Horsezone News

Five Minutes With... Artist - Harrie Fasher

Published on Thursday, June 9, 2011 in Five Minutes With Horsezone
Nightmare Chases Dreams

It was only after quarter of a lifetime of three day eventing that country girl at heart, Harrie Fasher met with a horrendous accident - the trauma of which changed her relationship with horses - no longer riding them, but now sculpting them.

Harrie speaks of her horse connection through art, not from the saddle. After graduating from the National Art School Sydney in 2010, her Waiting for Billy (pictured bottom left) won the Jindabyne Lakelight Sculpture prize in 2011. Even while studying Harrie won the Julian Beaumont Prize for Sculpture in 2009, the National Art School Drawing Prize in 2009 and the Bird Holcomb Foundation Scholarship in 2010.

Harrie will be holding her first solo exhibition at the Maunsell Wickes Gallery, 19 Glenmore Road, Paddington NSW 14 - 30 June. The Gallery is open Tuesday to Saturday 11.00 -5.30pm and Sunday 12.00 -5.00pm.

If you are keen on art, and horses, and art about horses do not miss this exhibition, which will showcase Harrie Fasher's new body of sculptures, drawings and assemblages.
Horsezone caught up with Harrie during the lead up to her exhibition to find out more about this talented young artist.

How did you first get into horses?

Its in the blood!  My aunt and uncle, Judy and Michael Fasher, are equally obsessed.  My sister George and I spent every school holidays with our cousins Hugh and Sam speaking to horses.  We roamed the property riding over a kids bush cross country course, swimming the ponies in the dam and playing cowboys and indians.  But I think I was born with horse hair for eyebrows.


You were riding professionally and set up a riding school why did you leave this?

I had a big fall and lost two horses in the space of a week.  I was not in the best shape.  My road to recovery involved reconnecting with all my friends who are artists, musicians and designers.  The fire in my soul was rekindled, and I travelled a path that has led to my becoming an artist.  I am still surrounded by horses, but they are quiet, and dont need rugging.

You are a sculptor any reason for choosing this direction?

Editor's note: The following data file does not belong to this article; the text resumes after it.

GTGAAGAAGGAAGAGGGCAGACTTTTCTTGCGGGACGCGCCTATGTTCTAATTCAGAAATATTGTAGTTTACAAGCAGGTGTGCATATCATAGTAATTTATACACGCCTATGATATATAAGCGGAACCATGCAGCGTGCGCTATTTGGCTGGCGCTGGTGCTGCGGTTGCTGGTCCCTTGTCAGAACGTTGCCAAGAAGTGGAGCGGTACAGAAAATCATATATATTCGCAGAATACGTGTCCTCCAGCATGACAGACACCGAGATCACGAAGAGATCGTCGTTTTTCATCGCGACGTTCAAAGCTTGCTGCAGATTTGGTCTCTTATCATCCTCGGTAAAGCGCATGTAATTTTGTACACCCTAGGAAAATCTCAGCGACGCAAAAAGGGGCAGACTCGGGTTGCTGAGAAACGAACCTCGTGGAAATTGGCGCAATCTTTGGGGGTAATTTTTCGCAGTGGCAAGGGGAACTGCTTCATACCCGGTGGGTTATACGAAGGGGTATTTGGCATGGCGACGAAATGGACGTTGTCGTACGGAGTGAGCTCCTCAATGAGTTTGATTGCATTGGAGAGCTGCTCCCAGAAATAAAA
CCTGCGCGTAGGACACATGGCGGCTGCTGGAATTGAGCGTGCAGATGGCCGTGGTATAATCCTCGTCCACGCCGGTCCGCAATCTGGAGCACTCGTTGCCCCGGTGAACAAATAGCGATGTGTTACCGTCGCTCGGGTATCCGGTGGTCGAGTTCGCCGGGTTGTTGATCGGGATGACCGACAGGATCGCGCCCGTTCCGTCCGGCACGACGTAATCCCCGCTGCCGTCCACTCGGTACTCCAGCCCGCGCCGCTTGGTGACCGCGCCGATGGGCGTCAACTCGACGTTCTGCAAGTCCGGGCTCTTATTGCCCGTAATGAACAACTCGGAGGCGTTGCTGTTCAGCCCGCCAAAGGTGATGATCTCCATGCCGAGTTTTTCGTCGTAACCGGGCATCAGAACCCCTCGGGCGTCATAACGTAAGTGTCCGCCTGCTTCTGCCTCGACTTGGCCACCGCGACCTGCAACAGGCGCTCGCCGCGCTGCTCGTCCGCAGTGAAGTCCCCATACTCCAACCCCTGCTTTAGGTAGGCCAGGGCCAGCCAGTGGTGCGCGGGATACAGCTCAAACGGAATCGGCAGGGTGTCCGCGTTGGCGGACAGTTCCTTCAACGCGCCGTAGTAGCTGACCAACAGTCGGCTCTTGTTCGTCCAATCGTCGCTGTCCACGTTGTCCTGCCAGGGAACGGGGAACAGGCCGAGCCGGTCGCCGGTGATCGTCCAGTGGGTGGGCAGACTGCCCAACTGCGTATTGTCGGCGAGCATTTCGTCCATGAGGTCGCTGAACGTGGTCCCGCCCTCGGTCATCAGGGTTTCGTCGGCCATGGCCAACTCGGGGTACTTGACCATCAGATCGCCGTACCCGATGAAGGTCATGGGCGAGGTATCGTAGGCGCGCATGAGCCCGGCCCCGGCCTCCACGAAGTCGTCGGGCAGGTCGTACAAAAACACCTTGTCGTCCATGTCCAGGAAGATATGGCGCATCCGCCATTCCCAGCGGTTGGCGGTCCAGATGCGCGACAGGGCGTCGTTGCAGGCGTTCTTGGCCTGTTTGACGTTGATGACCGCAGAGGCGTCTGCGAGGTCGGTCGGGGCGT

I went to art school expecting to major in painting, however I am naturally a sculptor.  There is an energy created when you physically battle with an object.  This energy becomes a whirl wind, it is really a bit of a rush. However drawing remains the basis of my practice. 


How do you feel leading into your first solo show?

Nervous!  And Excited!


Favourite horse?



Favorite horse people?

Mary King, Mark Todd and Monty Roberts


Favourite artists?

Berlinde de Bruckere, Doris Salcedo, Christo, and Sydney's Elizabeth Cummings


Favourite art work?

Wow.  Big Question.   Degas drawings and bronzes, Christo's wrapped works... The sculpture of Corrie Fairburns that I am looking at!  I don't know that I can pick just one.

Any other animals amuse you?

So many, most probably all of them. 


Outside of art what do you do?

Walk the dogs, and remember to stop and smell the roses.


Shout out to your supporters?

I have alot of supporters, Madeline and Jill Hayes have generously contributed a fairy tale space for me to use as a studio, (Halifax Artist Studios) and the A Alexanders who have produced all my print and web design.  I have been lucky to win some scholarships and prizes generously donated by Alex Bird, Andrew Holcomb, Julian Beaumont and most recently Snowy FM and the Snow River Arts Council.  Not to mention the numerous people who promote and collect my work, and provide me with emotional support!


Artists are commonly known as eccentric...how would you describe yourself?

Eccentricity is defined as departing from a recognized, conventional, or established norm or pattern.  Yes, that is how you could describe me.  Infact, I rather like it.  It is a challenge to continue this path outside convention.  Society conditions people to follow an established pattern, 'normality'.  I know that whatever 'normality' is I dont really want it!


Favourite place in the world?

My bathroom.  There is a world map for a shower curtain.  Everyday I stand infront of it brushing my teeth plotting journeys that could last a lifetime.

First colour that comes to mind?



Big dog or small dog?

Small Dog

small dogs fit in small spaces.

small dogs have small tongues.

small dogs cant reach your face so they bite you on the ankle

small dogs make good slippers.

I am a convert to small dogs.  They have shared my life.  Jack Russells especially, there is more life in one of those little fellas than you could cram into a tip truck.

So in answer to your question, big dogs.


Arab or a Clydesdale?

Clydesdale.  Arabs are beautiful in the desert, with amazing coloured trappings, but I suggest keeping them there.  Clydesdales embody weight and strength alongside a willing gentle nature.  And how can you pass up feathers?

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